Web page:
Pyramidal polytopes containing vertices orthogonally offset can be represented using a join operator, "∨". Every pair of vertices between joined figures are connected by edges.

In 2D, an isosceles triangle can be represented as ( ) ∨ { } = ( ) ∨ [( ) ∨ ( )].

In 3D:

In 4D:

• A p-q-hedral pyramid is represented as ( ) ∨ {p,q}.
• A 5-cell is represented as ( ) ∨ [( ) ∨ {3}] or [( ) ∨ ( )] ∨ {3} = { } ∨ {3}.
• A square pyramidal pyramid is represented as ( ) ∨ [( ) ∨ {4}] or [( ) ∨ ( )] ∨ {4} = { } ∨ {4}.

When mixing operators, the order of operations from highest to lowest is ×, +, ∨.

Axial polytopes containing vertices on parallel offset hyperplanes can be represented by the || operator. A uniform prism is {n}||{n} and antiprism {n}||r{n}.

## Extension of Schläfli symbols

### Polygons and circle tilings

A truncated regular polygon doubles in sides. A regular polygon with even sides can be halved. An altered even-sided regular 2n-gon generates a star figure compound, 2{n}.

FormSchläfli symbol Symmetry Coxeter diagram Example, {6}
Regular {p}[p] Hexagon
Truncated t{p} = {2p}[[p]] = [2p] = Truncated hexagon
(Dodecagon)
=
Altered and
Holosnubbed
a{2p} = β{p}[2p] = Altered hexagon
(Hexagram)
=
Half and
Snubbed
h{2p} = s{p} = {p}[1+,2p] = [p] = = Half hexagon
(Triangle)
= =

### Polyhedra and tilings

Coxeter expanded his usage of the Schläfli symbol to quasiregular polyhedra by adding a vertical dimension to the symbol. It was a starting point toward the more general Coxeter diagram. Norman Johnson simplified the notation for vertical symbols with an r prefix. The t-notation is the most general, and directly corresponds to the rings of the Coxeter diagram. Symbols have a corresponding alternation, replacing rings with holes in a Coxeter diagram and h prefix standing for half, construction limited by the requirement that neighboring branches must be even-ordered and cuts the symmetry order in half. A related operator, a for altered, is shown with two nested holes, represents a compound polyhedra with both alternated halves, retaining the original full symmetry. A snub is a half form of a truncation, and a holosnub is both halves of an alternated truncation.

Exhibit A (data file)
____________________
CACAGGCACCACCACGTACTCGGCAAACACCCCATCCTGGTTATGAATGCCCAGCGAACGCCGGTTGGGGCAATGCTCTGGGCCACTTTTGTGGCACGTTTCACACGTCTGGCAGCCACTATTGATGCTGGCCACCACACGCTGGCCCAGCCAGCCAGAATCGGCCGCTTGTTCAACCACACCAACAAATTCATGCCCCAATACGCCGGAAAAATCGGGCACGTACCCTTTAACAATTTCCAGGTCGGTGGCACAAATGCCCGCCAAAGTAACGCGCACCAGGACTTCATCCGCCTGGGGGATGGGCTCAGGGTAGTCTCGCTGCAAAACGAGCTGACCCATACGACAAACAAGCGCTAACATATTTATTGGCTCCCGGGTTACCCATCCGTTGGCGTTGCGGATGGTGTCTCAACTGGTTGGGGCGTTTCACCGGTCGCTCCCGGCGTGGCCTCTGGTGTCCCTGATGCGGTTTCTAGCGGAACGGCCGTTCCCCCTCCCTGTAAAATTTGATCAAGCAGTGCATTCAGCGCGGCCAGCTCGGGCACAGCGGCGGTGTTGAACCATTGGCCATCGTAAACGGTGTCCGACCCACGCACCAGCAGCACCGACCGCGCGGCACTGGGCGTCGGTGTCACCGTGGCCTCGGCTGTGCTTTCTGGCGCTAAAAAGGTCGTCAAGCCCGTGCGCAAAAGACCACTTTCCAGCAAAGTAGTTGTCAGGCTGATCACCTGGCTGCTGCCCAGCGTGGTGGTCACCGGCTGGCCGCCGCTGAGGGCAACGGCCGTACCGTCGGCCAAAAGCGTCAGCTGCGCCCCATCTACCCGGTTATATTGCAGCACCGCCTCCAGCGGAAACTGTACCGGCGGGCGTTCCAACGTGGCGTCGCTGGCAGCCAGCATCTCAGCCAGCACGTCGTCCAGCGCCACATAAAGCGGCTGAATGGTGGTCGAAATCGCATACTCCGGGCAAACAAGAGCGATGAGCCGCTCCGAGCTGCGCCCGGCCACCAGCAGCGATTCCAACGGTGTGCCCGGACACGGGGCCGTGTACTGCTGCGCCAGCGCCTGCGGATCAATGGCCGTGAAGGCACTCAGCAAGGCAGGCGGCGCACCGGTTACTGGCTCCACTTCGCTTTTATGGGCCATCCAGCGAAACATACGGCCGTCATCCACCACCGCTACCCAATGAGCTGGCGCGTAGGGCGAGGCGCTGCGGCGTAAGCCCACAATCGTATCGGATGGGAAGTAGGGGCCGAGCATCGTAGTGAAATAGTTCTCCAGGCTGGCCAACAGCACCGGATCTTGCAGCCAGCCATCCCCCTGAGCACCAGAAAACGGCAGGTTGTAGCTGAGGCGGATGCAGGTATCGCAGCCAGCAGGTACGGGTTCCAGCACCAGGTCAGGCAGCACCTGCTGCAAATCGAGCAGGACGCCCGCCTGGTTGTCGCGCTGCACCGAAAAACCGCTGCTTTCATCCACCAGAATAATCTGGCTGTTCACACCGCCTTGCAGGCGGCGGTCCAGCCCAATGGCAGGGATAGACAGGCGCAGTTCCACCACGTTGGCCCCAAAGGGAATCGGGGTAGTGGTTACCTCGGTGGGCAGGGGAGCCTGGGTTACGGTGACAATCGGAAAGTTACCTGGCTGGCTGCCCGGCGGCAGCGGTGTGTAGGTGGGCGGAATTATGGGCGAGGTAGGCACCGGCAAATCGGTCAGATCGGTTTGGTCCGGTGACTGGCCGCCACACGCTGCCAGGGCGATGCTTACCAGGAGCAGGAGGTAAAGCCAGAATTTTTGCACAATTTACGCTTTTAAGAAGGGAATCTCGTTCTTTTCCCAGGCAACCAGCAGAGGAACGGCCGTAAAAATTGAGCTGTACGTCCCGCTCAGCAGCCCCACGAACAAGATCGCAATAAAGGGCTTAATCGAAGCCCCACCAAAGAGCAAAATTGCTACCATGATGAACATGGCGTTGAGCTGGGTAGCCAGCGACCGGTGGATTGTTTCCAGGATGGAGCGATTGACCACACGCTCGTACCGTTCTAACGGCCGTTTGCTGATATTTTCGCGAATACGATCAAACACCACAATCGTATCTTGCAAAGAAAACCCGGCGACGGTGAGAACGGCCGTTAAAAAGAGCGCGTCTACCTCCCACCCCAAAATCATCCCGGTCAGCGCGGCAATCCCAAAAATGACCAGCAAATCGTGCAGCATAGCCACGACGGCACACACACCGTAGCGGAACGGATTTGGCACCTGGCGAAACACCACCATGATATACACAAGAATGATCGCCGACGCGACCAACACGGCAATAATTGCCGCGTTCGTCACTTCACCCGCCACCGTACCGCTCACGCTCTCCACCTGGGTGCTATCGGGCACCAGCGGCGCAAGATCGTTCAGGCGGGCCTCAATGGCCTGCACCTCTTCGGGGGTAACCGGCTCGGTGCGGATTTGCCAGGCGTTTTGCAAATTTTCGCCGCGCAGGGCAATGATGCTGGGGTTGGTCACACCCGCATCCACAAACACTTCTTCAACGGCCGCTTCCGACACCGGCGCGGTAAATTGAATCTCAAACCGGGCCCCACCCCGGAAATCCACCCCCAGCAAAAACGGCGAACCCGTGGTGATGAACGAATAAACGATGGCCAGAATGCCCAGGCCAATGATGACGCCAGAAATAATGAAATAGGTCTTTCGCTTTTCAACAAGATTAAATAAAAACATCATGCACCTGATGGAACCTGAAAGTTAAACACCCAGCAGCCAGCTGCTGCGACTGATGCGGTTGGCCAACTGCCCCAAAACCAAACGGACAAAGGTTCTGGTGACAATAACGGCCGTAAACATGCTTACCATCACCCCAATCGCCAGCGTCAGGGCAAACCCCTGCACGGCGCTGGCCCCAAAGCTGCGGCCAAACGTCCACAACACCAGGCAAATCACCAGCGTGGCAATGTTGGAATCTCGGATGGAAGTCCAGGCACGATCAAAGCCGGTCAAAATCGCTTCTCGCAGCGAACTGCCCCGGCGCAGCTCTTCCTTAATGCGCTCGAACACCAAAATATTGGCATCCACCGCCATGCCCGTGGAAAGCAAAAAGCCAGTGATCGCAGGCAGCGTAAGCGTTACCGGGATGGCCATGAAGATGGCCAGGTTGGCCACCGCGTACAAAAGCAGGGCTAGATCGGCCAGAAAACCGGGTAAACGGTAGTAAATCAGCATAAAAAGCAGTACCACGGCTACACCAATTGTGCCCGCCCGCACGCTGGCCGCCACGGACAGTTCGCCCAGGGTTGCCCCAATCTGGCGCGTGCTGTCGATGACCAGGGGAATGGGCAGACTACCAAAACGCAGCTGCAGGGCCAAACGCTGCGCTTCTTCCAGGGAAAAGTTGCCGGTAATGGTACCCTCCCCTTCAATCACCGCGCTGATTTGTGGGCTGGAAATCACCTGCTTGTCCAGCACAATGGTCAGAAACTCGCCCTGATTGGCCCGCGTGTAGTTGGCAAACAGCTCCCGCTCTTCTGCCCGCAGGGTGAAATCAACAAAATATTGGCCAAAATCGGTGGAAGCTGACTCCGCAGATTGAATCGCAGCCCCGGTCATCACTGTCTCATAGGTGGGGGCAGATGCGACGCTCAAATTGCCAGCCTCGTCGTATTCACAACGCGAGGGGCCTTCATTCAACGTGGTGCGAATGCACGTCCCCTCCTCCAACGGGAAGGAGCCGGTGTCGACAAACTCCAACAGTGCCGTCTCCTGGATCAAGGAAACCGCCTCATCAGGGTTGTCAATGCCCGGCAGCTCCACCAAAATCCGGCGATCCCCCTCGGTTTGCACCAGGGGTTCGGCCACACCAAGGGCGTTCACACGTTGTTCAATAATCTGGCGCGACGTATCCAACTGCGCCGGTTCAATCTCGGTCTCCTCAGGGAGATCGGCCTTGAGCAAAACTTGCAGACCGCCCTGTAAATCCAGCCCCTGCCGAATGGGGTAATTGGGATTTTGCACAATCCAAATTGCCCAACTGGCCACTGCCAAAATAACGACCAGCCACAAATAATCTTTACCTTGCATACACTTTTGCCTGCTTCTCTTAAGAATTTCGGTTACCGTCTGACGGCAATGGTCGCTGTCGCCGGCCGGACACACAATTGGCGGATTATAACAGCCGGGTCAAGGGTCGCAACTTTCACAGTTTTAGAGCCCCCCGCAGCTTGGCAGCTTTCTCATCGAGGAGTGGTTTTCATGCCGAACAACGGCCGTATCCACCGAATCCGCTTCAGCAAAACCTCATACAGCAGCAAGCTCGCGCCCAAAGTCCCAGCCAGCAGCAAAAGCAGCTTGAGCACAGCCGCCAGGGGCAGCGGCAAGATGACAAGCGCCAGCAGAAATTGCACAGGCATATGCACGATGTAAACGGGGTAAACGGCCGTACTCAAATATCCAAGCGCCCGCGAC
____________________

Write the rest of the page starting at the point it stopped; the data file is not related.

FormSchläfli symbols Symmetry Coxeter diagram Example, {4,3}
Regular ${\displaystyle {\begin{Bmatrix}p,q\end{Bmatrix}}}${p,q}t0{p,q}[p,q]
or
[(p,q,2)]
Cube
Truncated ${\displaystyle t{\begin{Bmatrix}p,q\end{Bmatrix}}}$t{p,q}t0,1{p,q} Truncated cube
Bitruncation
(Truncated dual)
${\displaystyle t{\begin{Bmatrix}q,p\end{Bmatrix}}}$2t{p,q}t1,2{p,q} Truncated octahedron
Rectified
(Quasiregular)
${\displaystyle {\begin{Bmatrix}p\\q\end{Bmatrix}}}$r{p,q}t1{p,q} Cuboctahedron
Birectification
(Regular dual)
${\displaystyle {\begin{Bmatrix}q,p\end{Bmatrix}}}$2r{p,q}t2{p,q} Octahedron
Cantellated
(Rectified rectified)
${\displaystyle r{\begin{Bmatrix}p\\q\end{Bmatrix}}}$rr{p,q}t0,2{p,q} Rhombicuboctahedron
Cantitruncated
(Truncated rectified)
${\displaystyle t{\begin{Bmatrix}p\\q\end{Bmatrix}}}$tr{p,q}t0,1,2{p,q} Truncated cuboctahedron

#### Alternations, quarters and snubs

Alternations have half the symmetry of the Coxeter groups and are represented by unfilled rings. There are two choices possible on which half of vertices are taken, but the symbol doesn't imply which one. Quarter forms are shown here with a + inside a hollow ring to imply they are two independent alternations.

Alternations
FormSchläfli symbols Symmetry Coxeter diagram Example, {4,3}
Alternated (half) regular${\displaystyle h{\begin{Bmatrix}2p,q\end{Bmatrix}}}$h{2p,q}ht0{2p,q}[1+,2p,q] = Demicube
(Tetrahedron)
Snub regular${\displaystyle s{\begin{Bmatrix}p,2q\end{Bmatrix}}}$s{p,2q}ht0,1{p,2q}[p+,2q]
Snub dual regular${\displaystyle s{\begin{Bmatrix}q,2p\end{Bmatrix}}}$s{q,2p}ht1,2{2p,q}[2p,q+] Snub octahedron
(Icosahedron)
Alternated rectified
(p and q are even)
${\displaystyle h{\begin{Bmatrix}p\\q\end{Bmatrix}}}$hr{p,q}ht1{p,q}[p,1+,q]
Alternated rectified rectified
(p and q are even)
${\displaystyle hr{\begin{Bmatrix}p\\q\end{Bmatrix}}}$hrr{p,q}ht0,2{p,q}[(p,q,2+)]
Quartered
(p and q are even)
${\displaystyle q{\begin{Bmatrix}p\\q\end{Bmatrix}}}$q{p,q}ht0ht2{p,q}[1+,p,q,1+]